Once the hard work of formalizing your best, existing tacit knowledge and know-how into explicitly defined procedures, things become pretty simple. We must develop a knowledge and know-how solution to ensure that we get the explicitly defined knowledge and know-how to the people who need it, when they need it and in a form that’s usable to them. This could be in the form of printed procedures, electronic tablets etc. We must also conduct a skills assessment to identify training and competency gaps relative to the newly defined procedures and checklists and we must begin the process of socializing the team to the new practices. From there we loop back to knowledge engineering for continuous improvement.

Most organizations are stuck in the cycle of despair and have not taken on the knowledge- and know-how-management challenge because it is, arguably, a daunting task. Nevertheless, the near and long term benefits of taking on the challenge are massive.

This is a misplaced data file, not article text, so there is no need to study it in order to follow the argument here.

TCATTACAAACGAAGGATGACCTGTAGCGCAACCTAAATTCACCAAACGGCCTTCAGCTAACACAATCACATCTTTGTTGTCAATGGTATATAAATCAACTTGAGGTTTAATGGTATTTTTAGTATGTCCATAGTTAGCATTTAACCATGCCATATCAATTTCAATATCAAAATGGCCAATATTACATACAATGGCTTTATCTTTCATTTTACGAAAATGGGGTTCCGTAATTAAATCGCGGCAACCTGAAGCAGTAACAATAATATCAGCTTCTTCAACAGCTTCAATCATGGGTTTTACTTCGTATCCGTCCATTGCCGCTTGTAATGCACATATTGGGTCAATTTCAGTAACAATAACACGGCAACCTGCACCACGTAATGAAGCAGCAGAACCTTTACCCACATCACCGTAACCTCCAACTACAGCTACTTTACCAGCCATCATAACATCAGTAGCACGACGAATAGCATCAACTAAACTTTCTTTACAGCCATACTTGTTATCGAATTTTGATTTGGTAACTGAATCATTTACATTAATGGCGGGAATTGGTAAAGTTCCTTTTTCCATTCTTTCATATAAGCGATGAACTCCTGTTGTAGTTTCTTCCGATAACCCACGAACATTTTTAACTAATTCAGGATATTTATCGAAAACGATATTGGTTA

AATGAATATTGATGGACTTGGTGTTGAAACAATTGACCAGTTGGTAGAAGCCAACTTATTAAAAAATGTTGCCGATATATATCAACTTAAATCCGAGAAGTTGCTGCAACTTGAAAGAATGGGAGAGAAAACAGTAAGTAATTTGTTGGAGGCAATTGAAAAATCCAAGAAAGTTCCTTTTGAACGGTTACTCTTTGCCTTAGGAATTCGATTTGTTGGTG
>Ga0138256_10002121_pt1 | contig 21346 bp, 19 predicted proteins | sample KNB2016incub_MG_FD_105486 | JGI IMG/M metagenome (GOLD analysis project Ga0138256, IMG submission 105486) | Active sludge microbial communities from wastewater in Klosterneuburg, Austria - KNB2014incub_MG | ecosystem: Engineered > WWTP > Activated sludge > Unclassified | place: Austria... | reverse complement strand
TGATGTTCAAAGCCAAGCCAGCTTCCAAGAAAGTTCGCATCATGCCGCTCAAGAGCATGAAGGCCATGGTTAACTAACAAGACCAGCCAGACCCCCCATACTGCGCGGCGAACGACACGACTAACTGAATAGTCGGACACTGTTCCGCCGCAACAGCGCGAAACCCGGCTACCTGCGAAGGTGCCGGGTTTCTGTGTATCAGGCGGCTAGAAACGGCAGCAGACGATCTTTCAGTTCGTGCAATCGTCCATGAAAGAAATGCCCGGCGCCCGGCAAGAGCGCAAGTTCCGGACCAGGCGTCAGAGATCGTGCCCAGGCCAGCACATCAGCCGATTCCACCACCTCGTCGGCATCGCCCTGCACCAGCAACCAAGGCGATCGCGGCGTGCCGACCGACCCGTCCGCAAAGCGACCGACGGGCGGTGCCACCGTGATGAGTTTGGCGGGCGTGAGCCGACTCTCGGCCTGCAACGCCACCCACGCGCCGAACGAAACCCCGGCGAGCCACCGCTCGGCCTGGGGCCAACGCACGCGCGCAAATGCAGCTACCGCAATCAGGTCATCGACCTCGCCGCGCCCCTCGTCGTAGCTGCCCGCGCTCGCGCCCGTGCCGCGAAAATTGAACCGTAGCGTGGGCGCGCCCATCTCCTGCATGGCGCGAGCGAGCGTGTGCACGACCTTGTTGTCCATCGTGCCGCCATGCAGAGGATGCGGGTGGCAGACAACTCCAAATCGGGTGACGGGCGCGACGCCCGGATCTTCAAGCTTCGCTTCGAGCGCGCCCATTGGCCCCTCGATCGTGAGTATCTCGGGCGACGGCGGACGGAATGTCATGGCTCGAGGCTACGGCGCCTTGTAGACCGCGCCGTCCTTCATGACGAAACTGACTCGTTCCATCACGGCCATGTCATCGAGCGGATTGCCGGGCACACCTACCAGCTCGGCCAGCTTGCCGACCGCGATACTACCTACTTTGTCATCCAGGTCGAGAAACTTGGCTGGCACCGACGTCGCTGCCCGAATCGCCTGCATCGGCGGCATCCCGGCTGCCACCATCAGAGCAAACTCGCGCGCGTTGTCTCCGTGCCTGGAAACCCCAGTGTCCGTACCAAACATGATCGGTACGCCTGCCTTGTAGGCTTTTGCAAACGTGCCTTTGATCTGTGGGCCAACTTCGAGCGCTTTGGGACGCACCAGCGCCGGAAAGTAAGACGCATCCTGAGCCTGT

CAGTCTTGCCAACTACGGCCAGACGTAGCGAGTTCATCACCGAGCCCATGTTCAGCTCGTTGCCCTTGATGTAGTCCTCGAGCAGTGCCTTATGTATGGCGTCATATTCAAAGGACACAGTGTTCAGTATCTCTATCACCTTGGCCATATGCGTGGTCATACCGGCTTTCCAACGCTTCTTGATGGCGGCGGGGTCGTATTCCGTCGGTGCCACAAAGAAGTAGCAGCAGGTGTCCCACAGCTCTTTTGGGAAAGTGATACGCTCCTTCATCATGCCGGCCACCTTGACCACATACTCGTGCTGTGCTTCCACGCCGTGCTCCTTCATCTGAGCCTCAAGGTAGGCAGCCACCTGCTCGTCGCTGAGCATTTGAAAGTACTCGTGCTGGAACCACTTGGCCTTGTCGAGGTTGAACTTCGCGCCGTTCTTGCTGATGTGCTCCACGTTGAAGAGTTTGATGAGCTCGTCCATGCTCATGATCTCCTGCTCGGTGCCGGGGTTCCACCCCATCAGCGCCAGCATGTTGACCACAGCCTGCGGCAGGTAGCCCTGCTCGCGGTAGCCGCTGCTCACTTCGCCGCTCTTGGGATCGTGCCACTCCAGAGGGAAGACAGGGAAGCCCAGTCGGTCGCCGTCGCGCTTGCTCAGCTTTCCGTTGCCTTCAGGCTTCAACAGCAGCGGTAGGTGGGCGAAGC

With a little help from experienced people and some innovative technologies, you can convert your tribal knowledge into meaningful procedures and checklists to guide best practice. One need only examine how reliability-critical organizations operate to conclude that it’s well worth the effort.TRR


Drew Troyer has 30 years of experience in the RAM arena. Currently a Principal with T.A. Cook Consultants, he was a Co-founder and former CEO of Noria Corporation. A trusted advisor to a global blue chip client base, this industry veteran has authored or co-authored more than 250 books, chapters, course books, articles, and technical papers and is popular keynote and technical speaker at conferences around the world. Drew is a Certified Reliability Engineer (CRE), Certified Maintenance & Reliability Professional (CMRP), holds B.S. and M.B.A. degrees, and is Master’s degree candidate in Environmental Sustainability at Harvard University. Contact him directly at 512-800-6031 or dtroyer@theramreview.com.


Tags: reliability, availability, maintenance, RAM, tribal knowledge, knowledge management, workforce issues